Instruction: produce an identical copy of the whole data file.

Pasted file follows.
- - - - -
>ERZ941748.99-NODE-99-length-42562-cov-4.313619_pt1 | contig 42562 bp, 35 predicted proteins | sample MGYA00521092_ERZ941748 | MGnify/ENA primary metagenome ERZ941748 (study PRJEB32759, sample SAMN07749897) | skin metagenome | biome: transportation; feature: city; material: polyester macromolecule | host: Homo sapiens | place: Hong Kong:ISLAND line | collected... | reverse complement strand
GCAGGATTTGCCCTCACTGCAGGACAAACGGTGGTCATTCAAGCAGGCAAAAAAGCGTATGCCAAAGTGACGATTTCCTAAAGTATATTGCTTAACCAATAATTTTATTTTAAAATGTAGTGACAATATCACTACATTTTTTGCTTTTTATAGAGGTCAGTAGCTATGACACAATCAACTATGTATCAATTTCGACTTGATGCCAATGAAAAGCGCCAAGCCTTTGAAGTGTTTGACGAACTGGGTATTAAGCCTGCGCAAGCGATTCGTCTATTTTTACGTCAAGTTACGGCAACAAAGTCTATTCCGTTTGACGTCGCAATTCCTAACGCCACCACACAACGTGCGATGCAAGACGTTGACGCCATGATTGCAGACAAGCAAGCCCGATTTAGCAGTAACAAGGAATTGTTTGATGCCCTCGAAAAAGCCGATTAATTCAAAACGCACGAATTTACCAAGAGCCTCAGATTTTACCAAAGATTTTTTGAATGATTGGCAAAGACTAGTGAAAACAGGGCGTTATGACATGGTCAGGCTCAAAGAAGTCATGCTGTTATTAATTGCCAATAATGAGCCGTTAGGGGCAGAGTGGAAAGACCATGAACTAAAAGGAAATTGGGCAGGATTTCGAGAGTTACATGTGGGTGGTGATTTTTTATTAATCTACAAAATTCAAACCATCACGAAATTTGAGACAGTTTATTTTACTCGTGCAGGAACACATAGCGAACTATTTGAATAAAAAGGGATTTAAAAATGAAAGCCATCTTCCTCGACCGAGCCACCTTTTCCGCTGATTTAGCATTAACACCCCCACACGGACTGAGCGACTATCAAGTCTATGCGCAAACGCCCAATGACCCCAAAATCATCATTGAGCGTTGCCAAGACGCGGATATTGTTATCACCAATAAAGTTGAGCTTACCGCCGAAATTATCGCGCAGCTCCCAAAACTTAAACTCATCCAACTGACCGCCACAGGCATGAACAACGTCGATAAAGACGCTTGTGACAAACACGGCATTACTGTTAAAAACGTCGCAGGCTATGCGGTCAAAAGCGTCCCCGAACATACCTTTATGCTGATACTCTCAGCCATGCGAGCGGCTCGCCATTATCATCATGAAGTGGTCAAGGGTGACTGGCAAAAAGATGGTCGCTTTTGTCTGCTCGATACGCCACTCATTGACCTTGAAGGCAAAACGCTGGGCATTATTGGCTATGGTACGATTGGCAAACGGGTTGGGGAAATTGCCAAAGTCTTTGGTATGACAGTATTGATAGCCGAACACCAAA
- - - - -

>ERZ941748.99-NODE-99-length-42562-cov-4.313619_pt1 | contig 42562 bp, 35 predicted proteins | sample MGYA00521092_ERZ941748 | MGnify/ENA primary metagenome ERZ941748 (study PRJEB32759, sample SAMN07749897) | skin metagenome | biome: transportation; feature: city; material: polyester macromolecule | host: Homo sapiens | place: Hong Kong:ISLAND line | collected... | reverse complement strand
GCAGGATTTGCCCTCACTGCAGGACAAACGGTGGTCATTCAAGCAGGCAAAAAAGCGTATGCCAAAGTGACGATTTCCTAAAGTATATTGCTTAACCAATAATTTTATTTTAAAATGTAGTGACAATATCACTACATTTTTTGCTTTTTATAGAGGTCAGTAGCTATGACACAATCAACTATGTATCAATTTCGACTTGATGCCAATGAAAAGCGCCAAGCCTTTGAAGTGTTTGACGAACTGGGTATTAAGCCTGCGCAAGCGATTCGTCTATTTTTACGTCAAGTTACGGCAACAAAGTCTATTCCGTTTGACGTCGCAATTCCTAACGCCACCACACAACGTGCGATGCAAGACGTTGACGCCATGATTGCAGACAAGCAAGCCCGATTTAGCAGTAACAAGGAATTGTTTGATGCCCTCGAAAAAGCCGATTAATTCAAAACGCACGAATTTACCAAGAGCCTCAGATTTTACCAAAGATTTTTTGAATGATTGGCAAAGACTAGTGAAAACAGGGCGTTATGACATGGTCAGGCTCAAAGAAGTCATGCTGTTATTAATTGCCAATAATGAGCCGTTAGGGGCAGAGTGGAAAGACCATGAACTAAAAGGAAATTGGGCAGGATTTCGAGAGTTACATGTGGGTGGTGATTTTTTATTAATCTACAAAATTCAAACCATCACGAAATTTGAGACAGTTTATTTTACTCGTGCAGGAACACATAGCGAACTATTTGAATAAAAAGGGATTTAAAAATGAAAGCCATCTTCCTCGACCGAGCCACCTTTTCCGCTGATTTAGCATTAACACCCCCACACGGACTGAGCGACTATCAAGTCTATGCGCAAACGCCCAATGACCCCAAAATCATCATTGAGCGTTGCCAAGACGCGGATATTGTTATCACCAATAAAGTTGAGCTTACCGCCGAAATTATCGCGCAGCTCCCAAAACTTAAACTCATCCAACTGACCGCCACAGGCATGAACAACGTCGATAAAGACGCTTGTGACAAACACGGCATTACTGTTAAAAACGTCGCAGGCTATGCGGTCAAAAGCGTCCCCGAACATACCTTTATGCTGATACTCTCAGCCATGCGAGCGGCTCGCCATTATCATCATGAAGTGGTCAAGGGTGACTGGCAAAAAGATGGTCGCTTTTGTCTGCTCGATACGCCACTCATTGACCTTGAAGGCAAAACGCTGGGCATTATTGGCTATGGTACGATTGGCAAACGGGTTGGGGAAATTGCCAAAGTCTTTGGTATGACAGTATTGATAGCCGAACACCAAA